Private equity daily double

05Jul07

If you thought that the punk performance of Blackstone Group (BX) stock since its IPO was a sign that the private equity boom was on the ropes, well think again.

The one-two punch of a Blackstone bid for Hilton Hotels (HLT) and the filing of a KKR IPO have added additional fuel to the private equity fire. Not surprisingly, there are any number of interesting takes on the news. A sampling follows:

Calculated Risk: “Reports of the Death of Private Equity are Premature”

Zero Beta on the curious timing of both deals.

Tamara Audi and Peter Sanders at WSJ.com asks will the Hilton-Blackstone deal open up another front in the buyout game?

DealBook on the (early) spike in Hilton options prices, indicative of a information “leak.” Bespoke Investment Group on the spike in Hilton options volume.

Chad Brand at the Peridot Capitalist wonders how Hilton could say no to a 40% premium.

Howard Lindzon wonders why private equity is buying stocks that were already on his radar screen?

John Carney at DealBreaker.com has already collected a good assortment of items on the KKR announcement.

Henny Sender and Dennis K. Berman at WSJ.com on the new more independent path this IPO puts KKR upon.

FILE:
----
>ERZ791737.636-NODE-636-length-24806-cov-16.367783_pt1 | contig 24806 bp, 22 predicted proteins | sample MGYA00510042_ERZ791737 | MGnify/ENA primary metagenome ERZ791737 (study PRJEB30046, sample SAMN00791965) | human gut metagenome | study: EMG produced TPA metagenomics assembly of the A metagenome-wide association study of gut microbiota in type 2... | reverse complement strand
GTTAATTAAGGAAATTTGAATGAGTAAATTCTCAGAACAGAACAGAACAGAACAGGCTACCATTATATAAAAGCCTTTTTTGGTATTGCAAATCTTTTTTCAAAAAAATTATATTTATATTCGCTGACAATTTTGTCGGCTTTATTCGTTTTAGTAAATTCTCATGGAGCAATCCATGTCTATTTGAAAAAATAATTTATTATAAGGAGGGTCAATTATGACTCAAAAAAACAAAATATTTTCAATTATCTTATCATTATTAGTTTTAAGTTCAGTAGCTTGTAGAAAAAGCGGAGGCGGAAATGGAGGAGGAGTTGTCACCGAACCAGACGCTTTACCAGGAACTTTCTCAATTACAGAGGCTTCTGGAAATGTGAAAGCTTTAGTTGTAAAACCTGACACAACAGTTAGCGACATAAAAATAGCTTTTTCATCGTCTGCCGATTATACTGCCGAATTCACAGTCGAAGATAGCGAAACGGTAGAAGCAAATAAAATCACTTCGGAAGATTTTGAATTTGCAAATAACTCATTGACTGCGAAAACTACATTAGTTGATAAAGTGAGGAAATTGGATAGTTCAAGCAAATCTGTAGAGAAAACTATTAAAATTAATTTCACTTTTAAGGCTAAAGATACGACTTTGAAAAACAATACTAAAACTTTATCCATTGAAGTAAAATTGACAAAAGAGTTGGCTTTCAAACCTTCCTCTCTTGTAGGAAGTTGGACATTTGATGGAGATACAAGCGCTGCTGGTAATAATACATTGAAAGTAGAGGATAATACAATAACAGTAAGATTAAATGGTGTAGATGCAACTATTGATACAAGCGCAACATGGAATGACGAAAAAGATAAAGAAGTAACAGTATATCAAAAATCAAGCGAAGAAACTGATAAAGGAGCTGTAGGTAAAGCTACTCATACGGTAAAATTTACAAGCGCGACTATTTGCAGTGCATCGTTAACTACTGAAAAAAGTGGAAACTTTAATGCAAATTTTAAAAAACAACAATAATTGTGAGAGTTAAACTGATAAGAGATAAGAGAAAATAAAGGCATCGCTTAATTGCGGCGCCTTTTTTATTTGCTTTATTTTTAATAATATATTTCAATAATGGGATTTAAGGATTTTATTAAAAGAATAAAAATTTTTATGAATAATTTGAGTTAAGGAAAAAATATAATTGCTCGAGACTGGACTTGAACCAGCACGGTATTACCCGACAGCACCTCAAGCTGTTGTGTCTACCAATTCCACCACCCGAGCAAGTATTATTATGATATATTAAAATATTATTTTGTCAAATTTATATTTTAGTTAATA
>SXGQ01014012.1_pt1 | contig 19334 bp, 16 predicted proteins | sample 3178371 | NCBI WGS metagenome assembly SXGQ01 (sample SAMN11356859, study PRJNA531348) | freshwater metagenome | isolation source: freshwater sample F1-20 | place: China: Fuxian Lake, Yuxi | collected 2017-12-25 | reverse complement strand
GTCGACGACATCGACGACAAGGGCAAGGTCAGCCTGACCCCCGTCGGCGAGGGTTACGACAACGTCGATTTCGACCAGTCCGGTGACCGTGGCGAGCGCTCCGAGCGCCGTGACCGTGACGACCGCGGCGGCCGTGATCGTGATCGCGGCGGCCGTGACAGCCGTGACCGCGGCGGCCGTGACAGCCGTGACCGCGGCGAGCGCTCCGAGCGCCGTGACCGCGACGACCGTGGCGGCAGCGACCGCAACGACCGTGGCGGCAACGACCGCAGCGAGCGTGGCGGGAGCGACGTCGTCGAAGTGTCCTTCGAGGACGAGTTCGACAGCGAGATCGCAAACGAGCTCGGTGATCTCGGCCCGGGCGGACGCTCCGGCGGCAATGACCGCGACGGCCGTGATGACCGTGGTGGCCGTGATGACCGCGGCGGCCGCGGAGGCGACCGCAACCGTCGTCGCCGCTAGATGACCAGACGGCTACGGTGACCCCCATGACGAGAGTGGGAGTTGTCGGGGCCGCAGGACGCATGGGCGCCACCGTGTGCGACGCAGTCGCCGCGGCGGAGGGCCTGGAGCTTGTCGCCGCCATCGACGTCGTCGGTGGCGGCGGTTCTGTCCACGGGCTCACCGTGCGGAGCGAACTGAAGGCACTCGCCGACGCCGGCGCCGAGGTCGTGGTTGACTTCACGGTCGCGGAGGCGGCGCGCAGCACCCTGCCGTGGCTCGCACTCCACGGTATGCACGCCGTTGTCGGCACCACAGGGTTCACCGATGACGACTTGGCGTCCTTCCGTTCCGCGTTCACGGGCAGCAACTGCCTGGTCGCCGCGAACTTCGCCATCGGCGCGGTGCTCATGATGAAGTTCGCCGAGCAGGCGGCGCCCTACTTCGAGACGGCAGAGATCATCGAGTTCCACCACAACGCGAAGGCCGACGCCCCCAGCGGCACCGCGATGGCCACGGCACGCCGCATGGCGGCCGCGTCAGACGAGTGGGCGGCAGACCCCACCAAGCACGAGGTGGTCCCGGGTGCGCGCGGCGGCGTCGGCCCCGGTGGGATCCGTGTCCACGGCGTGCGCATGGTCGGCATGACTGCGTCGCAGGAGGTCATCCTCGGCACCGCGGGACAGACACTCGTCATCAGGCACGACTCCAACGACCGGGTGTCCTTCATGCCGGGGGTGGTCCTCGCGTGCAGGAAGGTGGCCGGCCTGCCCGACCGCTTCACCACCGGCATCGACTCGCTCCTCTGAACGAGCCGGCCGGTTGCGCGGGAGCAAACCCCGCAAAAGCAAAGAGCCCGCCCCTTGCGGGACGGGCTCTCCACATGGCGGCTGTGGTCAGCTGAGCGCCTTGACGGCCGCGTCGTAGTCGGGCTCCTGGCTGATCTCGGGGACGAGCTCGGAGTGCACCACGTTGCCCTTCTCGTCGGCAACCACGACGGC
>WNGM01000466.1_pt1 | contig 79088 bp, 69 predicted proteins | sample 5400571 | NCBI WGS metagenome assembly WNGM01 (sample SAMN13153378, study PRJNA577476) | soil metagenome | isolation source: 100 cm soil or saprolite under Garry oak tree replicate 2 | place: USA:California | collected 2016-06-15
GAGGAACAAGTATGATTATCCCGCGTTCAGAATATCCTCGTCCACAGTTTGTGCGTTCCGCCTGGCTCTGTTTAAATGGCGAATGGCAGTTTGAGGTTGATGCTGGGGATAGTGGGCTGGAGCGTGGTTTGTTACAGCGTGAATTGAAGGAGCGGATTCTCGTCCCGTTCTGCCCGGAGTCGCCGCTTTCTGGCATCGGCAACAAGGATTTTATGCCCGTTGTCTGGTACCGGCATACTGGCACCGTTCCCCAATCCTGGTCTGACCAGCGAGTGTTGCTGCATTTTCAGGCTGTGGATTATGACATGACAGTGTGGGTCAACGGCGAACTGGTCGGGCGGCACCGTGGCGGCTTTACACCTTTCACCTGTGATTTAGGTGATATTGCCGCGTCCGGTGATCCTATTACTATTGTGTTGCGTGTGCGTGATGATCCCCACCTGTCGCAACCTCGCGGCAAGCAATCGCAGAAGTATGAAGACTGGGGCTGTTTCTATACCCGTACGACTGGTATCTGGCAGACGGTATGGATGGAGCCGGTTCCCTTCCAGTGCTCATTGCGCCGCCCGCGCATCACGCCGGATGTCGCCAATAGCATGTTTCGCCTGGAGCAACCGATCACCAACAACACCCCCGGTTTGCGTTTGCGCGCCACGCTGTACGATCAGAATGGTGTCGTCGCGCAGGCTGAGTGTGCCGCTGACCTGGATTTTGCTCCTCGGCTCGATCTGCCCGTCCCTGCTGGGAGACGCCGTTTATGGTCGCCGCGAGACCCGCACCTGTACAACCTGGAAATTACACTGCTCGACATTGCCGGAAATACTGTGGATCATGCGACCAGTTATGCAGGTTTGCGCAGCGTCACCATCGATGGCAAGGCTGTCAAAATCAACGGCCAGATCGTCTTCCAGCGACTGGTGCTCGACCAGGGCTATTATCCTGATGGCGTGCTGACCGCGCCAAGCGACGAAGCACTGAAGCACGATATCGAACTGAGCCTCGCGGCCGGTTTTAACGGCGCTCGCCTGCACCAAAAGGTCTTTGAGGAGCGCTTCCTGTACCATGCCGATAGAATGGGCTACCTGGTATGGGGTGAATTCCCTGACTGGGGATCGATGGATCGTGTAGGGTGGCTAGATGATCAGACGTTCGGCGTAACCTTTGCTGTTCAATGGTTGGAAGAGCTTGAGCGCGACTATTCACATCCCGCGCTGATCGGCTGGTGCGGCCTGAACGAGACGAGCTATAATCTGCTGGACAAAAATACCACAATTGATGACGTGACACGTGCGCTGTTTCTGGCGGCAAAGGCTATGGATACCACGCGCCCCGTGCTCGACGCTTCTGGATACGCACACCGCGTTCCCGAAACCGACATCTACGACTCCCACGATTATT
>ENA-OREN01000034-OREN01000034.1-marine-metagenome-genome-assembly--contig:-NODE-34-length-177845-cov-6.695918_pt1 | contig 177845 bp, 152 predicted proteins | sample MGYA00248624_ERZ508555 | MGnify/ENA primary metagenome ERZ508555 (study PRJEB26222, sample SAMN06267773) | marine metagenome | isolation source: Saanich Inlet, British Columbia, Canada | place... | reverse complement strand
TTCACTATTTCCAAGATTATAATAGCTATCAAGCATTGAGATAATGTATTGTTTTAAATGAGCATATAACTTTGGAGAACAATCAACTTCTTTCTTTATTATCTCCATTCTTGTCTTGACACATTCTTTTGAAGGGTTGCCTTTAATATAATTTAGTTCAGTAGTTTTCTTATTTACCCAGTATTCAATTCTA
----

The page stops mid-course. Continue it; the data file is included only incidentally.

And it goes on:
Gwen Robinson at FT Alphaville on how a public KKR stacks up against the already public Blackstone Group.

Eddy Elfenbein at Crossing Wall Street on what will likely drive Blackstone’s stock price going forward, and it isn’t earnings.

Paul Murphy at FT Alphaville on what Blackstone hath created – an uber-conglomerate.

MarketBeat on where the Schwarzometer stands at the moment.

Adam Warner at the Daily Options Report on how to play Blackstone stock now that is once again approaching its $31 offer price.

In our mind this simply demonstrates the power of the private equity trend. Despite a marked reduction in the risk appetite of high yield bond buyers and continued public pressure from Congress on the questions of taxes the trend continues seemingly unabated. In short, the private equity boom will not die of old age, some one, or something, is going to have to kill it off.

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